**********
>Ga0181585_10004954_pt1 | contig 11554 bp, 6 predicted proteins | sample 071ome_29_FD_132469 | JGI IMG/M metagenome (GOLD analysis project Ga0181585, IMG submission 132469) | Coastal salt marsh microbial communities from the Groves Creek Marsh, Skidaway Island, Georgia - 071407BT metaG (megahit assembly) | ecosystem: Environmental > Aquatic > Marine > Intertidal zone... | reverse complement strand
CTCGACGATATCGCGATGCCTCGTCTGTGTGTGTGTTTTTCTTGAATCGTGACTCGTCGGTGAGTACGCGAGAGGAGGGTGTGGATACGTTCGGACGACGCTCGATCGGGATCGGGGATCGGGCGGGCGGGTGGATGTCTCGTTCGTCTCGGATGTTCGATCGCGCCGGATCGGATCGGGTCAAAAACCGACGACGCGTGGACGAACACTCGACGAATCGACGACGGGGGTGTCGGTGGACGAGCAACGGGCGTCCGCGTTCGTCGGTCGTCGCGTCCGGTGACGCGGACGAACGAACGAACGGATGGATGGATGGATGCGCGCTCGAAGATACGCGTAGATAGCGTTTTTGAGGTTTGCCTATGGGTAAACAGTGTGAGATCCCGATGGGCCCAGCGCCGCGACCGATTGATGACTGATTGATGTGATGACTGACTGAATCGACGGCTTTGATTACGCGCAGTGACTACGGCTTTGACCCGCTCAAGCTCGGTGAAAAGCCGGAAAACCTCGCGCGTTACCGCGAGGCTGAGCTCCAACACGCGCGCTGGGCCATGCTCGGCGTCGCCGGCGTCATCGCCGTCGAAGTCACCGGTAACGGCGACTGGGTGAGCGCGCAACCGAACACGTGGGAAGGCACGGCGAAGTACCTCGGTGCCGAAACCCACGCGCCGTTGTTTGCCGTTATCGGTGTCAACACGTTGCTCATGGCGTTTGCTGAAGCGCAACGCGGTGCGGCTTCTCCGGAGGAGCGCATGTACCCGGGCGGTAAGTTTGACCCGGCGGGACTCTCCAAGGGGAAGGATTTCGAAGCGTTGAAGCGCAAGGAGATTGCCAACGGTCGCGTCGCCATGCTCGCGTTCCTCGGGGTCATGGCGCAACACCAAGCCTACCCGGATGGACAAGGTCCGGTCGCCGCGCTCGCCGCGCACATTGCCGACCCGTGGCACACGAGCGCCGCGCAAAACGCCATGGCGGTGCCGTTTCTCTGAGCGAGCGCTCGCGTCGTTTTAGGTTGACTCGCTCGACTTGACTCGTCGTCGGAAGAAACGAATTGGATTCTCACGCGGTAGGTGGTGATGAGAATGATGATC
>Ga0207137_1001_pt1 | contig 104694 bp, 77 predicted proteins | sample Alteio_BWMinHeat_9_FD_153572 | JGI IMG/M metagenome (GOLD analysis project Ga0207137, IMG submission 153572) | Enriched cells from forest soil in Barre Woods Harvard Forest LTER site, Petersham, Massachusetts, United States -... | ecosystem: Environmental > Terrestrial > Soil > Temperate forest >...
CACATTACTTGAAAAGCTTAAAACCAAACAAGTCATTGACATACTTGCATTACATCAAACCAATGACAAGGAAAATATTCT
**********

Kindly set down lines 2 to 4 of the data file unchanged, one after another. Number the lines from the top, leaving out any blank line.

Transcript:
CTCGACGATATCGCGATGCCTCGTCTGTGTGTGTGTTTTTCTTGAATCGTGACTCGTCGGTGAGTACGCGAGAGGAGGGTGTGGATACGTTCGGACGACGCTCGATCGGGATCGGGGATCGGGCGGGCGGGTGGATGTCTCGTTCGTCTCGGATGTTCGATCGCGCCGGATCGGATCGGGTCAAAAACCGACGACGCGTGGACGAACACTCGACGAATCGACGACGGGGGTGTCGGTGGACGAGCAACGGGCGTCCGCGTTCGTCGGTCGTCGCGTCCGGTGACGCGGACGAACGAACGAACGGATGGATGGATGGATGCGCGCTCGAAGATACGCGTAGATAGCGTTTTTGAGGTTTGCCTATGGGTAAACAGTGTGAGATCCCGATGGGCCCAGCGCCGCGACCGATTGATGACTGATTGATGTGATGACTGACTGAATCGACGGCTTTGATTACGCGCAGTGACTACGGCTTTGACCCGCTCAAGCTCGGTGAAAAGCCGGAAAACCTCGCGCGTTACCGCGAGGCTGAGCTCCAACACGCGCGCTGGGCCATGCTCGGCGTCGCCGGCGTCATCGCCGTCGAAGTCACCGGTAACGGCGACTGGGTGAGCGCGCAACCGAACACGTGGGAAGGCACGGCGAAGTACCTCGGTGCCGAAACCCACGCGCCGTTGTTTGCCGTTATCGGTGTCAACACGTTGCTCATGGCGTTTGCTGAAGCGCAACGCGGTGCGGCTTCTCCGGAGGAGCGCATGTACCCGGGCGGTAAGTTTGACCCGGCGGGACTCTCCAAGGGGAAGGATTTCGAAGCGTTGAAGCGCAAGGAGATTGCCAACGGTCGCGTCGCCATGCTCGCGTTCCTCGGGGTCATGGCGCAACACCAAGCCTACCCGGATGGACAAGGTCCGGTCGCCGCGCTCGCCGCGCACATTGCCGACCCGTGGCACACGAGCGCCGCGCAAAACGCCATGGCGGTGCCGTTTCTCTGAGCGAGCGCTCGCGTCGTTTTAGGTTGACTCGCTCGACTTGACTCGTCGTCGGAAGAAACGAATTGGATTCTCACGCGGTAGGTGGTGATGAGAATGATGATC
>Ga0207137_1001_pt1 | contig 104694 bp, 77 predicted proteins | sample Alteio_BWMinHeat_9_FD_153572 | JGI IMG/M metagenome (GOLD analysis project Ga0207137, IMG submission 153572) | Enriched cells from forest soil in Barre Woods Harvard Forest LTER site, Petersham, Massachusetts, United States -... | ecosystem: Environmental > Terrestrial > Soil > Temperate forest >...
CACATTACTTGAAAAGCTTAAAACCAAACAAGTCATTGACATACTTGCATTACATCAAACCAATGACAAGGAAAATATTCT